Placenames of the Wilderness:
Mount Mars, in the Silver Peak Wilderness.
nchoring the northwesterly end of a beautiful coastal ridge between Salmon
Creek and the San Carpóforo in the very southwestern corner of Monterey county
can be found a geographic feature with what is arguably the most celestial name
of any in the Santa Lucia - Mount Mars. With its golden seaward slopes and
brushy 2,674' summit immediately southeast of the mouth of Salmon Creek, the
origin of Mount Mars' name is anything but certain. One of the earliest
available maps of the area, dated 1884, shows the feature as Mount Mars, while
also showing nearby Salmon Creek under its early California name, "Rio Hondo"
(Map, 1884). Then, five years later in 1889, the U.S. Coast and Geodetic Survey
Map shows the creek as "Salmon Cr." and Mount Mars as "Salmon Cr. Top" (Map,
1889). The name for Salmon Creek apparently stuck while the name on the mountain
did not, as all subsequent maps show it under its current name, Mount Mars.
But why Mars? Could the name have been placed by some seafaring celestial
navigator, familiar with the heavens and the names therein and inclined to apply
them to terrestrial features when the opportunity arose? Not far to the south of
Mount Mars, on what is now the Hearst Ranch, a 2,636' summit named Pine Top
Mountain towers over the San Carpóforo; but in 1889 the USCGS map had this
prominent feature named simply "Polar Star" (Map, 1889).
According to the geographical dictionary Monterey County Placenames, the
summit in question was "probably named for William Mars," who the entry goes on
to say was granted title by the Federal Government to 160 acres of land in
section 32 on the southern slope of the mountain on October 15, 1889 (Clark,
1991). However, according to the records of the BLM General Land Office
database, it was actually William Mears who took title by cash
sale to that 160 acres comprised of the SEQ of the NEQ, the NEQ of the SEQ, and
the SH of the SEQ of section 32, T24S R6E MDBM on October 15, 1889 (BLM). Could
Mount Mars have been erroniously named for William Mears, who established his
homestead near the foot of its southerly slope?
The Mears and Morais holdings on the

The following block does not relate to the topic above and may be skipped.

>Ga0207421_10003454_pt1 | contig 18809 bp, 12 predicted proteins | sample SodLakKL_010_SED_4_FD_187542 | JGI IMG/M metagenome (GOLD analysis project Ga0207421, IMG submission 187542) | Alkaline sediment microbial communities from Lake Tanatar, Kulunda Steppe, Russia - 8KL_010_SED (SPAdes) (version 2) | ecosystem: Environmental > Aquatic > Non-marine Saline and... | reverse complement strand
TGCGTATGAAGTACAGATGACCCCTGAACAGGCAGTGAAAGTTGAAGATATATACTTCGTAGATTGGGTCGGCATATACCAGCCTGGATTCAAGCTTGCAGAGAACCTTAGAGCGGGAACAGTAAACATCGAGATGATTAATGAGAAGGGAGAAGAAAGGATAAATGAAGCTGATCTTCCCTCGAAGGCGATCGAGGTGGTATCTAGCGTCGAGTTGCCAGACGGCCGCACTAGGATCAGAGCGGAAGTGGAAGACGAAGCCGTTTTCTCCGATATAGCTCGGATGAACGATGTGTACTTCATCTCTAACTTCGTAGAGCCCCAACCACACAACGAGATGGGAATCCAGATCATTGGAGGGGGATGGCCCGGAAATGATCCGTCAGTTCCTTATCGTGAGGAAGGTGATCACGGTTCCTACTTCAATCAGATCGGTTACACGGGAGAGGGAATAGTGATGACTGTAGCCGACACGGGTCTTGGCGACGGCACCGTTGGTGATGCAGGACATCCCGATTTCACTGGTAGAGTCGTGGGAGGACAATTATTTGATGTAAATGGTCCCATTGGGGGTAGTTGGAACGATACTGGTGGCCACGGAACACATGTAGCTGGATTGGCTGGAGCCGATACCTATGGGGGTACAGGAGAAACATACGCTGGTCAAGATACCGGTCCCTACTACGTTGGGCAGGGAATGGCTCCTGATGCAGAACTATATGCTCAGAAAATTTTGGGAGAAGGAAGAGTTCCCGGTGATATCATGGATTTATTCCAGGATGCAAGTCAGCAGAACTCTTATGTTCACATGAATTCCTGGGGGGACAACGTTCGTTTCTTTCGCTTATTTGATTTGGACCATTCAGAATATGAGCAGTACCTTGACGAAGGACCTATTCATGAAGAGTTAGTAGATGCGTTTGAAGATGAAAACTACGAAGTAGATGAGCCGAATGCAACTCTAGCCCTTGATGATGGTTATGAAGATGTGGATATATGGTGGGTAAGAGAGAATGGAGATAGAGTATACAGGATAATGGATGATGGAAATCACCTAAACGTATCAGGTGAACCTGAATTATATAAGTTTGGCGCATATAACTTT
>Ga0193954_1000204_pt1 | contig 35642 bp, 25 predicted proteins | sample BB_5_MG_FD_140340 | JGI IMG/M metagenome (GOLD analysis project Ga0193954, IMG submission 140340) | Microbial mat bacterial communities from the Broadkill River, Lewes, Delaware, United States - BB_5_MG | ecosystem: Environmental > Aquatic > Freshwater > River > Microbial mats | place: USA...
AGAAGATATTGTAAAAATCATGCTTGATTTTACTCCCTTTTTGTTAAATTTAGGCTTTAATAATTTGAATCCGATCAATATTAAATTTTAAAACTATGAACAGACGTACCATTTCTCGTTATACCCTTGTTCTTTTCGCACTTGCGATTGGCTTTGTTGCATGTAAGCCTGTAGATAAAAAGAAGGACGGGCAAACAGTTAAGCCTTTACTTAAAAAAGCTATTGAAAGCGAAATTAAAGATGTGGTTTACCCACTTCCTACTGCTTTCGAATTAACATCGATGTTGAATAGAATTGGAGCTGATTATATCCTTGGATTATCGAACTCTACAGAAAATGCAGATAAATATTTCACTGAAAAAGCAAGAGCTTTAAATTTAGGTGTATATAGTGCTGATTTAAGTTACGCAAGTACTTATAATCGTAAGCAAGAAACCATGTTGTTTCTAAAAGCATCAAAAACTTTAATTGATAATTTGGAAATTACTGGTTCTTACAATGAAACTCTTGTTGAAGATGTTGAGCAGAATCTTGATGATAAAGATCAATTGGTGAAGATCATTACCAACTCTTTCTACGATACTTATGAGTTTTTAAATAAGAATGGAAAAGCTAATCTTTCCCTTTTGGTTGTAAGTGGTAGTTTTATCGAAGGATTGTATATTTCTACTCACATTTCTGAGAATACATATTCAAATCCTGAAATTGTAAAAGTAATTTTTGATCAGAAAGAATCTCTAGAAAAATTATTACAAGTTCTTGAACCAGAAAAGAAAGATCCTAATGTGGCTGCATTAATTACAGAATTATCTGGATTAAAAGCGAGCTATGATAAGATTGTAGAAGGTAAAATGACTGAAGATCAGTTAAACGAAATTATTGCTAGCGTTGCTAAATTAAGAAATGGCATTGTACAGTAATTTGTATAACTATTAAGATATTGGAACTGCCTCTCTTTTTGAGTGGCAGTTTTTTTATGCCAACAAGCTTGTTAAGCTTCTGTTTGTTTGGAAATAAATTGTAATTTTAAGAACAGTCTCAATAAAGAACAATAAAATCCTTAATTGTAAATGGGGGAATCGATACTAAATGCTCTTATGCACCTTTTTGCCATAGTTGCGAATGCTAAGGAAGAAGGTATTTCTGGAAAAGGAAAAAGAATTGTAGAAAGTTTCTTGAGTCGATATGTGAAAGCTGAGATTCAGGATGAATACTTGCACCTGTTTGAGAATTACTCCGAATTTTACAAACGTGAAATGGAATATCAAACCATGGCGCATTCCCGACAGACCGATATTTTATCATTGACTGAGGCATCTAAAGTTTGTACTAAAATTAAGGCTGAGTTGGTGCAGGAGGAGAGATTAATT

southerly flank of Mount Mars.
Such an exercise of toponymic license would require that equal
consideration for the source of the mountain's name be given to Mears'
neighbor immediately to the north, Manuel F. Morais, who purchased his
160 acres consisting of the NWQ of the SEQ, the SWQ of the NEQ, and
the NH of the NEQ of section 32, T24S R6E MDBM from the Federal
Government on August 27, 1892 (BLM). After all, the Morais
place was much closer to the actual summit of the mountain than the Mears place.
Furthermore, in those early days when literacy was the exception rather than the
rule, many placenames were passed along and learned phonetically by word of
mouth until eventually being transcibed and placed on a map, which leaves both
Morais and Mears in the running as the namesake for Mount Mars. One might argue
against either, pointing out that the early map bearing the Mars name predates
both Mears and Morais taking title to their land by five and eight years
respectively, but back then it was common for folks to live on their land for
extended periods of time prior to perfecting title.
Perhaps, just perhaps, neighbors (and presumably friends) Mears and Morais, both
living on the flank of the same nameless mountain, grew tired of arguing about
whose name should be immortalized by a key feature of the land that they both
called home, and decided to compromise. Perhaps they met one afternoon beneath
the boughs of an age-old oak on a sun-drenched ridge overlooking the wide
windswept pacific and, using a stick to write in the dust at their feet,
determined the 4 letters of the alphabet that their names shared in common,
penciled them onto the map over the summit behind their ranches, shook hands,
and went back to tending their cattle.
The view south toward Ragged Point, Piedras Blancas and Point Buchon from the summit
of Mount Mars. The dark summit in the upper left was once known as "Polar Star."
BLM: U.S. Department of the Interior, Bureau of Land Management, General Land
Office Records Automation Website: www.glorecords.blm.gov
Clark, Donald Thomas. Monterey County Place Names. Carmel Valley, CA.
Kestrel Press, 1991.
Norman, Jeff. Historical Background: 77000 Highway 1, Big Sur - DRAFT,
Norman, Jeff. Personal Communication, 6 December 2000.
MAP,1884: Fractional Township No. 24 South, Range 6 East, Mount Diablo Meridian,
November 17, 1884. Compiled from surveys conducted by A.T. Herman in 1878 and
G.A. Schwartz in 1883.
MAP, 1889: United States Coast and Geodetic Survey - Sketch showing the progress
of the survey in Section No. X (Middle Sheet) from Pt Sal to Tomales Bay, June
Text and Photographs copyright ©2001 by Boon Hughey